Crime doesn’t pay. Director Michael Bay goes the distance to remind audiences of that necessary lesson because it also gives him the opportunity to glorify and glamorize every ugly facet of it. Sitting through Pain and Gain, an alleged black comedy that exposes the danger of American greed, I’m left to contend that the writers and actors sought to dig up a fascinatingly dark tale spun so unbelievably from the ground up that 15 percent of it must actually be true. After all—this is a true story. I could have used a newspaper clipping of said story or even a mere tweet. Bay’s punishing drama lasts 130 gruesome minutes.
The story takes place in 1995 where a Miami fitness guru, Daniel Lugo (Mark Wahlberg), a smarmy snake with muscles, slithers his way into a senior position at a gym and manages to triple its membership within a short amount of time. But the cash isn’t green enough, and after a few interactions with self-made titan sleaze Walter Kershaw (Tony Shalhoub), Daniel decides he can give the jerk what’s coming to him and steal all of his dough.
To do it, Daniel recruits the bronze mammoth and reformed ex-con Paul Doyle (Dwayne Johnson) and the steroid abuser Adrian Doorbal (Anthony Mackie). Together the odd-trio team attempt a series of failed executions at nabbing Kershaw before finally kidnapping him and then torturing him for three weeks until he signs over all of his finances and possessions to the unorthodox bodybuilders. The gang seals the deal by killing him, or so they think, and Kershaw escapes near death. Held captive in a hospital bed, Kershaw’s repelling personality and lack of convincing evidence regarding his abduction cause the police to laugh off his account of events.
Left broke and broken, Kershaw hires a retired private investigator (Ed Harris) to find the three tank-sized clowns that stole everything from him. It ends up only a matter of time that Daniel and his pals fall victim to the temptations of the wealthy lifestyle and they compromise their plans, setting off a series of idiotic judgments and actions that lead them to further murder and destruction.
Pain and Gain happens to illustrate everything about soulless filmmaking. Despite decent performances from the cast, the script never allows us to care for anyone of these hulking doofuses because they’re all so vile and violent. Wahlberg’s character should carry the story in a tragic fashion, but he’s so unlikable in every conceivable manner, as are the other characters who fall victim to his manipulations. Johnson has the most well-rounded role as the beefy aggressor who has found Christ, only to immediately find the devil in Daniel. Mackie plays the third hand with little of interest added to his character.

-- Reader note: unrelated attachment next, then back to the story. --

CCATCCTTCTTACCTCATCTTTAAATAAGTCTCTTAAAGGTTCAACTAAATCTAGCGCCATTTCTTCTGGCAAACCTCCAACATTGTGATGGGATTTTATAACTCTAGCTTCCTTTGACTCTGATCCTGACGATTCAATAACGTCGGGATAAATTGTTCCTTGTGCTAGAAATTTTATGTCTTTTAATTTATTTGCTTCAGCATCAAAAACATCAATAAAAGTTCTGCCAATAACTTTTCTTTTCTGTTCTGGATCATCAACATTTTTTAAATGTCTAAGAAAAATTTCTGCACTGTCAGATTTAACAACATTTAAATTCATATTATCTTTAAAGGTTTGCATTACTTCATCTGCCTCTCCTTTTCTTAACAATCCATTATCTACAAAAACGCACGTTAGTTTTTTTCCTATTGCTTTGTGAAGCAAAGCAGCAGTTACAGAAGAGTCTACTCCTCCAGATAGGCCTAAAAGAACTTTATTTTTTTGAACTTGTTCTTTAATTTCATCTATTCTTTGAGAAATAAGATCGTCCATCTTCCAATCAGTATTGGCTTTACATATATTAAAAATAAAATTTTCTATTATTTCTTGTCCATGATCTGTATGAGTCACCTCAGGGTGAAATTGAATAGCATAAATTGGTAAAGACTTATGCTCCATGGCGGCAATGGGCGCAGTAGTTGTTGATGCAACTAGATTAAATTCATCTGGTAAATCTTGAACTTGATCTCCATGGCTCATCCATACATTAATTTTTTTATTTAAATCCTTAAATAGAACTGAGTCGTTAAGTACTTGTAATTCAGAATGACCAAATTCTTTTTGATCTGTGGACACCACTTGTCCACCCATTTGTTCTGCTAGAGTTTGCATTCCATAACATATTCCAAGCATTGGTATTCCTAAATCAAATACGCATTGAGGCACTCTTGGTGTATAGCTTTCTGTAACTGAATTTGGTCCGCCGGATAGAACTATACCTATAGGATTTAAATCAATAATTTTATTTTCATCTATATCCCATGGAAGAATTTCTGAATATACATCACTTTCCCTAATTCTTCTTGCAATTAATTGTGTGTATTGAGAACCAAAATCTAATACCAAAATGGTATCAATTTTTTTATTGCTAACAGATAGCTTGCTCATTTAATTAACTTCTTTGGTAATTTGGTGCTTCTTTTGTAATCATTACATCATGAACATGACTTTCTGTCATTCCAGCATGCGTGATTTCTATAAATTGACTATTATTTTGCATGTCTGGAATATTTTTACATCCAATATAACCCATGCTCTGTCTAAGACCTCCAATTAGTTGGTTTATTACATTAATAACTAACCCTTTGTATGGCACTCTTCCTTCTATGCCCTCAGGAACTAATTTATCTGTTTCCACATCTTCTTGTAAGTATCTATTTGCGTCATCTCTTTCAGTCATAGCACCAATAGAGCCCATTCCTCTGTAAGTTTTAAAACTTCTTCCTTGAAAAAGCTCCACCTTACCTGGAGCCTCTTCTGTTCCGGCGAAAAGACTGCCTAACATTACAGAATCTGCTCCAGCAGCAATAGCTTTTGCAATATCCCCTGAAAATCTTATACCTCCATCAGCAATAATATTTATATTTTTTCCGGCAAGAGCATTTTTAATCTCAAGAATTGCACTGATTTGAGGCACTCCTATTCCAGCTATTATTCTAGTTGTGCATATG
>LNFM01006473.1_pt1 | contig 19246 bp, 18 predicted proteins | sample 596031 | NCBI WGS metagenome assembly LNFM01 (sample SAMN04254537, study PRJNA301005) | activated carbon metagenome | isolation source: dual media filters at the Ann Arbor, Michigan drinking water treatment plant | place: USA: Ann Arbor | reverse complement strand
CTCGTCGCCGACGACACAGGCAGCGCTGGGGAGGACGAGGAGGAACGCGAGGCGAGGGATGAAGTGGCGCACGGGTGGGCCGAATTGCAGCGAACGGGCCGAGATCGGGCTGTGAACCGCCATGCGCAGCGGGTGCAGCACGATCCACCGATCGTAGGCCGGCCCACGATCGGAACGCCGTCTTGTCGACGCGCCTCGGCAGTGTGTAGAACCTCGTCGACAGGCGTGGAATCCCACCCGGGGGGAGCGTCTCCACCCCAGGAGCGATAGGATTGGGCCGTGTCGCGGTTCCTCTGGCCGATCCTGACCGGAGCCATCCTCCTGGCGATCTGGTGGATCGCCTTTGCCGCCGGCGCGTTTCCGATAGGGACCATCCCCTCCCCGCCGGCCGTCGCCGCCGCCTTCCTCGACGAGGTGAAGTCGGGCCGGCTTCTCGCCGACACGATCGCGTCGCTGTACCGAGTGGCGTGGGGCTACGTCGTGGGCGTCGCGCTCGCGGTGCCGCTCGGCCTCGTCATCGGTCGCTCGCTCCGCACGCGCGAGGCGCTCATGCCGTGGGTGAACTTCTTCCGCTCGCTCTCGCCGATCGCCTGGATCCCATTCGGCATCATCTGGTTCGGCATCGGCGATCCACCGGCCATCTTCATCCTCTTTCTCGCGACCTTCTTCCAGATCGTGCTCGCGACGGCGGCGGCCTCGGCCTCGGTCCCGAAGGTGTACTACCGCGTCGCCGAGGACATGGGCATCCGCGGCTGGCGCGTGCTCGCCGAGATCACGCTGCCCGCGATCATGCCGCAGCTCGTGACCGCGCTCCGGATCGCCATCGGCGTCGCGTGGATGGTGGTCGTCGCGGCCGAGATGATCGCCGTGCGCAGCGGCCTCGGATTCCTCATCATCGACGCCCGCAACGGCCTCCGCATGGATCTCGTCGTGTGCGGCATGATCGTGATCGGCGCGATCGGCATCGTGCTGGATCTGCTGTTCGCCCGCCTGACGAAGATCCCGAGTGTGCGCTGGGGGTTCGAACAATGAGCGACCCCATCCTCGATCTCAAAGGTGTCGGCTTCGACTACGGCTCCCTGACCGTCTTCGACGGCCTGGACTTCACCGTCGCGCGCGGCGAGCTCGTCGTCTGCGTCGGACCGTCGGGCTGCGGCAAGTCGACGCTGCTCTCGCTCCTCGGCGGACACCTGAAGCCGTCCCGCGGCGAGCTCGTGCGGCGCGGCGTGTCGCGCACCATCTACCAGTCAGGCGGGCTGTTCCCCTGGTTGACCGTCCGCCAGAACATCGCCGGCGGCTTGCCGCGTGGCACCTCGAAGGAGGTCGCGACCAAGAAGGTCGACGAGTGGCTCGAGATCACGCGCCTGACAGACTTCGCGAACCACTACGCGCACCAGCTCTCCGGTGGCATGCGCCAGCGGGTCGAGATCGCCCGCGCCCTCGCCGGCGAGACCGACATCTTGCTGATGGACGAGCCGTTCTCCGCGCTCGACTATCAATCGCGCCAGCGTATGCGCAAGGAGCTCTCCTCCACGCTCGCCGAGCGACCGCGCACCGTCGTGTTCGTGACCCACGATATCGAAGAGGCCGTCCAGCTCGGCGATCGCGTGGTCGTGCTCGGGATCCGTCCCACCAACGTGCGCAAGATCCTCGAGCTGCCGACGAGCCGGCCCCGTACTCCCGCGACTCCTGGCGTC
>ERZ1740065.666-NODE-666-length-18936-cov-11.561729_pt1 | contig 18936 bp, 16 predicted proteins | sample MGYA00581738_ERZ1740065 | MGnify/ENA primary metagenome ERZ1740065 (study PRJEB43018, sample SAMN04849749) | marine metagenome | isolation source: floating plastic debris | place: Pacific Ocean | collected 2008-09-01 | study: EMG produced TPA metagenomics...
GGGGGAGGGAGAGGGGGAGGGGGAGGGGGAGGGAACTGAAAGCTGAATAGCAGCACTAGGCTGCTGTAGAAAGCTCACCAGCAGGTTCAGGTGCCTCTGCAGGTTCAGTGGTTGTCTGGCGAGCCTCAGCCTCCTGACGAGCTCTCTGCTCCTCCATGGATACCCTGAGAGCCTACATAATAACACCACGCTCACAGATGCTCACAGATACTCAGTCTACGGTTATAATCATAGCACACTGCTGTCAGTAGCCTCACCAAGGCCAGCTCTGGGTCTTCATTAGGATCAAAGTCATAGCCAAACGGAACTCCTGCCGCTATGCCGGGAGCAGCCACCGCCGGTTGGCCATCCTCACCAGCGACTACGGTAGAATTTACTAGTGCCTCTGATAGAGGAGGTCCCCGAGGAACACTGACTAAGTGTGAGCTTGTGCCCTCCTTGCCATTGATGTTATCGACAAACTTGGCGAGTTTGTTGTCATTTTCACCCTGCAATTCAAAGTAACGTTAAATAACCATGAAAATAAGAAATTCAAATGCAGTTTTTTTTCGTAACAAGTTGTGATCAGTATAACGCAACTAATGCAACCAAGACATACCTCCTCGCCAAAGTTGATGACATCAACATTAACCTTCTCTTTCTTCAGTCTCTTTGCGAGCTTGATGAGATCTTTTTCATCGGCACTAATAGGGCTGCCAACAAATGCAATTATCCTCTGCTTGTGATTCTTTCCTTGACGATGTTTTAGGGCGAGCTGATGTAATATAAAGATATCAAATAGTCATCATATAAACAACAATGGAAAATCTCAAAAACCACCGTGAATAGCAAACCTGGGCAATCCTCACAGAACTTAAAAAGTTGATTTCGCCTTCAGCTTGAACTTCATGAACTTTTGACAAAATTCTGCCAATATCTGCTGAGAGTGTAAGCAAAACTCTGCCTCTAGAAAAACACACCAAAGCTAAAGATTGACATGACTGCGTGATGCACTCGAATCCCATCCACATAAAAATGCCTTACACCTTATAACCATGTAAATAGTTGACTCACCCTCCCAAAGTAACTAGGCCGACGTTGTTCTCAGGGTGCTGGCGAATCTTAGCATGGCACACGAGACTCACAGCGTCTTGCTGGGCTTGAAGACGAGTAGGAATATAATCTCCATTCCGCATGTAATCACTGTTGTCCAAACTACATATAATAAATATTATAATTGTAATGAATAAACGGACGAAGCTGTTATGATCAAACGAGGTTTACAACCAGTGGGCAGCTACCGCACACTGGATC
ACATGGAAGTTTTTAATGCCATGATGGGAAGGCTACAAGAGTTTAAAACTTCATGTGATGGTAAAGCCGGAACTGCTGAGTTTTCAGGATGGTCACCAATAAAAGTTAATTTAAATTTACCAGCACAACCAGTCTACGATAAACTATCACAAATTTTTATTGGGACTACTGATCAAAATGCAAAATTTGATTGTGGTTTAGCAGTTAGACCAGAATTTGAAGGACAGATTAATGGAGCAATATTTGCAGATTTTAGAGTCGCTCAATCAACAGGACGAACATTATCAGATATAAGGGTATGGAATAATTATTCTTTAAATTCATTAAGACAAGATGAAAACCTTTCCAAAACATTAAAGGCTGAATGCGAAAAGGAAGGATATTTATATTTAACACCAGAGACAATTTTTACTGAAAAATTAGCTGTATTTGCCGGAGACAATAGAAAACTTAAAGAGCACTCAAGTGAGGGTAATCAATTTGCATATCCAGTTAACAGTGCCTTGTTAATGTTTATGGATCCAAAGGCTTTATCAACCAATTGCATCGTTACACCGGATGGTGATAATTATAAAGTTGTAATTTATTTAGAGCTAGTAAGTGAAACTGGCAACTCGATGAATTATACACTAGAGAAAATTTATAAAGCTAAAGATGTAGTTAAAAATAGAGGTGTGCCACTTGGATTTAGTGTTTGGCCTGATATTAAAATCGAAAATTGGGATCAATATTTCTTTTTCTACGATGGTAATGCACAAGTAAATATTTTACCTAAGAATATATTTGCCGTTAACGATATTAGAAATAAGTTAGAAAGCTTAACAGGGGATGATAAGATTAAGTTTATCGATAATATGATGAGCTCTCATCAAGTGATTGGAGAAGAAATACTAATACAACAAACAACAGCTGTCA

When the characters fail, Bay makes sure we feel the pain. His music video-style only glamorizes the violence and depravity. These three men become enforcers of brute punishment, and rather than explore any psychological dimensions of these characters, Bay plays the outrageous blackness of the film for laughs, only they don’t hit as hard as his three leading actors—if ever. Instead the director lights up the screen with oil, sweat, and sunlight and plays his misogynistic melee tale for all its worth, consistently objectifying women and playing up the volatile chumps and their violent ways as something to be desired. From the outset, we don’t understand these characters in any possible way, so why spend 130 slow minutes trying to laugh off their bloody antics? Bay thinks he’s delivered a cautionary tale, but instead his penchant for cinematic destruction provides a herd of antagonist morons doing grotesque things that are meant to look ‘oh so cool’—which reminds me of another one of Bay’s ugly and overlong crap chutes from ten years ago.